Causes of Cystic Acne

Getting to the root of stubborn cysts and nodules

The causes of cystic acne are difficult to determine and you will find a wide range of opinions on this type of acne.

Cystic or nodular acne is not only resistant to most treatments, but is psychologically damaging to an individual.

I remember clearly when I was 15 years old and I had just returned from my vacation in Singapore to Canada. As soon as I came home, my skin started to explode with bumps that turned into cysts.

It was almost as if the change from extremely hot to extremely cold weather had triggered something in my skin. Who knows? My parents immediately sent me to my family doctor who prescribed me antibiotics.

They didn’t work. And not once did my doctor even discuss the possible causes of cystic acne.

I had developed acne long before the age of 15, but these types of cysts could not be hidden. Anyway, to make a long story short, I continued throughout the next decade seeing doctors, herbalists, and other skin experts. But eventually I did find a treatment that gave me my life back.

What I’m trying to say from personal experience, is that so often the causes of cystic acne are misunderstood and misdiagnosed. There is a lot of trial and error, pain and suffering, until a treatment or remedy is found. Until then, many people with this severe acne likely do suffer psychological damage and low self-esteem.

Unfortunately, the stress created by worrying about your skin may contribute to cystic acne.

Stress triggers the production of androgens (hormones created by the adrenal glands) which in turn increases the production of oil in the skin.

If you want to get a physiological understanding of the causes of cystic acne, read on.

When a follicle breaks and the body is not able to repair it quickly, the spot sometimes turns into a big red bump. This is because oil, bacteria, pieces of hair, and excess skin cells take advantage of the opportunity to spill into the follicle and surrounding area. Your body reacts by sending in its squad of neutrophils to fight the invasion. By doing so, they release enzymes that break the follicle wall even more and affect surrounding areas of tissue.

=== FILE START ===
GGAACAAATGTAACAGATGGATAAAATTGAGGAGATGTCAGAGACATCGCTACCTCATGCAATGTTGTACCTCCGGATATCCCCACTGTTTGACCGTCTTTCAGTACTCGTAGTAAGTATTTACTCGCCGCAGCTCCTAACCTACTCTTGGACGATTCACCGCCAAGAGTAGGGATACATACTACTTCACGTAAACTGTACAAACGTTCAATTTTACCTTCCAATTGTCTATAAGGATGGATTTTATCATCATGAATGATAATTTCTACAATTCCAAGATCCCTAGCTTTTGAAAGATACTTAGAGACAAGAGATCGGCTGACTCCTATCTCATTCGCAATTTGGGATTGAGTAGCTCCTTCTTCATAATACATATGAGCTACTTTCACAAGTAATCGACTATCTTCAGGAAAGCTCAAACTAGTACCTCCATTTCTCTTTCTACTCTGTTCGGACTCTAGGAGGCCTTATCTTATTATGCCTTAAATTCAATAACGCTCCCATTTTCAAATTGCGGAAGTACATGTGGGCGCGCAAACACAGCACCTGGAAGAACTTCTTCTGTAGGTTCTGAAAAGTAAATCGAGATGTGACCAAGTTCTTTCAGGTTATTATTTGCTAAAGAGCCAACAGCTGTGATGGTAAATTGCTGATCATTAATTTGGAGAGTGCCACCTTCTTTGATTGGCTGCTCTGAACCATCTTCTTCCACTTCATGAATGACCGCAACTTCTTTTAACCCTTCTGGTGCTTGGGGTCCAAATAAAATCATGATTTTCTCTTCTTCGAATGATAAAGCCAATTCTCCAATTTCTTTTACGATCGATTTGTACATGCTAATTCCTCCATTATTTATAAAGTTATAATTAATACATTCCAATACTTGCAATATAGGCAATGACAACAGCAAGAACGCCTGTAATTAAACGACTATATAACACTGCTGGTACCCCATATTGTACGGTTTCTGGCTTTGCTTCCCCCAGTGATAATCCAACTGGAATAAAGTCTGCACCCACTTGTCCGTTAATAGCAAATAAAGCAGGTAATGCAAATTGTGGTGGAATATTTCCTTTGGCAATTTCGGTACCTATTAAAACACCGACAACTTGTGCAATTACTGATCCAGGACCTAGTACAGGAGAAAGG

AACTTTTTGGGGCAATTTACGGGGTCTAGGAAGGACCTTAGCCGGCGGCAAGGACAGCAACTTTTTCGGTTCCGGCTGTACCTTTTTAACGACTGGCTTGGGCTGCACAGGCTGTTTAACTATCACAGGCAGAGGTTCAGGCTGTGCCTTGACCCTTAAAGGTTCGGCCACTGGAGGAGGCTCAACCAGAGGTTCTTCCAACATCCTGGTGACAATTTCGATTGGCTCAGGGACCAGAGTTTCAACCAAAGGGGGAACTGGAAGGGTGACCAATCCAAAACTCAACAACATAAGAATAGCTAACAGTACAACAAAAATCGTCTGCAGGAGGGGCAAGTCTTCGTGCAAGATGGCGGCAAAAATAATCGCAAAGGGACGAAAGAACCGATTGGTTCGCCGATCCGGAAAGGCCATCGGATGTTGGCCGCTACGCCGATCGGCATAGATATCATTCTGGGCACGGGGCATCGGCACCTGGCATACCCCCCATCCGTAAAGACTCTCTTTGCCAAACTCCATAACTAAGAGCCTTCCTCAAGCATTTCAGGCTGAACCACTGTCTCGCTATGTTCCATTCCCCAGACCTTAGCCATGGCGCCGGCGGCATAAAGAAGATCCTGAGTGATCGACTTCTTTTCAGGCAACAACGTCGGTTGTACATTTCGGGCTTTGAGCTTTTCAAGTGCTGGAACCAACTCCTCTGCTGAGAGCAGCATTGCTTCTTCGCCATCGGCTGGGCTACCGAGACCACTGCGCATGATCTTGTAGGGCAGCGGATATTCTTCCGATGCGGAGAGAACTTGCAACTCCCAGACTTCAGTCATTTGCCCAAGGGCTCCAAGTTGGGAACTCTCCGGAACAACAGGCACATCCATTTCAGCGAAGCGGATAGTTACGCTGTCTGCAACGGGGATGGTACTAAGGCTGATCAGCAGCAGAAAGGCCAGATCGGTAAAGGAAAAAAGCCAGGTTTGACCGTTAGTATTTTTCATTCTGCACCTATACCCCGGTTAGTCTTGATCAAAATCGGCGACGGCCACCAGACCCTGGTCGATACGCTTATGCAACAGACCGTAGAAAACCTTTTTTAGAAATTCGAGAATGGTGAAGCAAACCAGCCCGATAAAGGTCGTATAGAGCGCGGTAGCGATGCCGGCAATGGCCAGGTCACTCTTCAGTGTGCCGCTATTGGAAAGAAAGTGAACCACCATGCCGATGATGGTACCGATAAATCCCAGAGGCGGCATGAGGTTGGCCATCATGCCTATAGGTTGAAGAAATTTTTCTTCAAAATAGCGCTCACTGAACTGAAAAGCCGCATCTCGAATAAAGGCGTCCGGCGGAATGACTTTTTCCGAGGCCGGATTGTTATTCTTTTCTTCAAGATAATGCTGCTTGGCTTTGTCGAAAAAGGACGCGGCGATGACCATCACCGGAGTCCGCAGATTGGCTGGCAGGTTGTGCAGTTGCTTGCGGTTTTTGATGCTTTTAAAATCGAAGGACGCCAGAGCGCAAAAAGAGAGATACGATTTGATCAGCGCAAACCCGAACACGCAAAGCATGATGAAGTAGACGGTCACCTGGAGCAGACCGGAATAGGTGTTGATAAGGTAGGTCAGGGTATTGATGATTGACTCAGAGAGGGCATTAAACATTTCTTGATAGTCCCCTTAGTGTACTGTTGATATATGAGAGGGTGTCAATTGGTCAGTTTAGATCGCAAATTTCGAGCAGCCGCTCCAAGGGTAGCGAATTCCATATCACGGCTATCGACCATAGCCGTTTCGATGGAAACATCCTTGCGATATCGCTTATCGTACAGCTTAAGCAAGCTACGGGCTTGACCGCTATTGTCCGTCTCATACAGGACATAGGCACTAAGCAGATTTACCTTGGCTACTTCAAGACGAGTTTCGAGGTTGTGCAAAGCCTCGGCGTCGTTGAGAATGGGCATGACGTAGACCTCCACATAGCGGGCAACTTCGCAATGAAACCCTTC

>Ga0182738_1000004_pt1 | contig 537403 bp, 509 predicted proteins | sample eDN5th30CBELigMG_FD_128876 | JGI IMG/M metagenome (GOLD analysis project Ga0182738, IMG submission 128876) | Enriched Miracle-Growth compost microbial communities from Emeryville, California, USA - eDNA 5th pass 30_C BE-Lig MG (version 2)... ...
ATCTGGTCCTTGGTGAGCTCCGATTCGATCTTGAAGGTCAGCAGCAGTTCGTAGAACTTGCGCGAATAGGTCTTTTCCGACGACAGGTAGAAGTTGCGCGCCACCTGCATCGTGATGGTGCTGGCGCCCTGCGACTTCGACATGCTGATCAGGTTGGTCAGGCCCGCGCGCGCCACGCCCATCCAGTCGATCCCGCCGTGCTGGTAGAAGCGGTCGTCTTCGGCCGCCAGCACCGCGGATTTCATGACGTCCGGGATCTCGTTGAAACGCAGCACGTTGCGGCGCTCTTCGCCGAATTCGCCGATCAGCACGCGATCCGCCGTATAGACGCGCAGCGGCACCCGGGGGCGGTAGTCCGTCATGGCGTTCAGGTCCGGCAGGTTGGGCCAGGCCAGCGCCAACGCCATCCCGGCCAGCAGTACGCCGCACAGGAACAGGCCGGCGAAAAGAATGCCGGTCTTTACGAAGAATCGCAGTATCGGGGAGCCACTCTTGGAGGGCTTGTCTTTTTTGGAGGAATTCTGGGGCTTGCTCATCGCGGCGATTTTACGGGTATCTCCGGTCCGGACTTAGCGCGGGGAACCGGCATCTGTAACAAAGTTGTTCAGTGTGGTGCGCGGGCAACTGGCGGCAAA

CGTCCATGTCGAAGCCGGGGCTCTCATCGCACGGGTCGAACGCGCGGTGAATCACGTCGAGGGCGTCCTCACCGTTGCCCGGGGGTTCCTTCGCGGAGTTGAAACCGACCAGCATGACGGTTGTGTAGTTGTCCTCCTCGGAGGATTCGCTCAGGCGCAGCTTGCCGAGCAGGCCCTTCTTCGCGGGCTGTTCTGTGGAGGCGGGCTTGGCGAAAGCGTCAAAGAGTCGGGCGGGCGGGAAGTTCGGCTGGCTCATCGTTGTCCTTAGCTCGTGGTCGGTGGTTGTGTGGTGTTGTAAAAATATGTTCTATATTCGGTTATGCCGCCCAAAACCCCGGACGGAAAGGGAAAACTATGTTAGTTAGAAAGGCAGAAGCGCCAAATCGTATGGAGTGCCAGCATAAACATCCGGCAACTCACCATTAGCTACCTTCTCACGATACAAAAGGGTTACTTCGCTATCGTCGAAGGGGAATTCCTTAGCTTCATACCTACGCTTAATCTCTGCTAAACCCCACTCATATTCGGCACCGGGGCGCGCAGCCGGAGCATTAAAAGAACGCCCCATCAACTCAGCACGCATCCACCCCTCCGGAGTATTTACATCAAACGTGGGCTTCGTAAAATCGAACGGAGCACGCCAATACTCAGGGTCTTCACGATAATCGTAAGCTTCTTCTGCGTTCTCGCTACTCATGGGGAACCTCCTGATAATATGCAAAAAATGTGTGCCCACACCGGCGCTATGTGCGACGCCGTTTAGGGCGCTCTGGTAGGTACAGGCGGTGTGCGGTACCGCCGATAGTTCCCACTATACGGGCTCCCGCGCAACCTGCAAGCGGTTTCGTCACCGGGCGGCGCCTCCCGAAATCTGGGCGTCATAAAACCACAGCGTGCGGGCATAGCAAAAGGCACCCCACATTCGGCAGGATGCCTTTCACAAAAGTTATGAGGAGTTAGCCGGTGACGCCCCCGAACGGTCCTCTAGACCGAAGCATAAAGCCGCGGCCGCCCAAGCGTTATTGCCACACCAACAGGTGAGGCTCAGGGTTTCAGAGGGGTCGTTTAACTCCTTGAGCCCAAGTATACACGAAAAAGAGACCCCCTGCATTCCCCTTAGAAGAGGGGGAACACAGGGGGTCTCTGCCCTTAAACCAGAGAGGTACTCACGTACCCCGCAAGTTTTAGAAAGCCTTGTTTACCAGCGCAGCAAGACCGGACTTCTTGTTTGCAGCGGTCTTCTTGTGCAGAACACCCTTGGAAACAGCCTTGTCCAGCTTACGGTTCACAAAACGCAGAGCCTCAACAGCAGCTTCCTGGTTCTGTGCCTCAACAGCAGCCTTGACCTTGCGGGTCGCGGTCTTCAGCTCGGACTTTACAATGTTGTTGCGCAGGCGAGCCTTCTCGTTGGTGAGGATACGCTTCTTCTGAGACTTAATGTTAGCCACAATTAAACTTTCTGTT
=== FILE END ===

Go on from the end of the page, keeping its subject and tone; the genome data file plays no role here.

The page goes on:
The location of where this takes place in the skin determines if you’ll get a cyst.

If you’re lucky, and all the action takes place near the surface of the skin, you’ll get pustules, or those white or yellow zits with a head that are ready to leak out and let your skin heal.

If you’re not lucky, the action will take place deep below the surface of the skin, involving more ruptures of follicle walls. Then you’ll get a cyst…or two or more. Because the rupture is deep in the skin, it damages a lot of surrounding tissue. It can takes months to surface and more months to heal.

One of the recurring causes of cystic acne is that sometimes this collection of oil, hair bits, and bacteria don’t all surface.

Some of the stuff will eventually leak out of a nodule or head, but not all of it may leave. If this happens and some bacteria or cells are left behind, the process will repeat itself. This is why you can get cysts in the same spot or always within the same area.

Some other causes that are being looked at are diet and exercise. Although the notion of food as a culprit for causing acne has been rejected in general by western practitioners, times are changing and some research is emerging that shows people may have sensitivities to foods that may be related to breakouts.

Some practitioners, like Nicholas Perricone of The Perricone Prescription, agree that some foods provoke inflammation. Refined sugars and starches are widely agreed upon by many as possibly being causes of cystic acne and other forms of acne.

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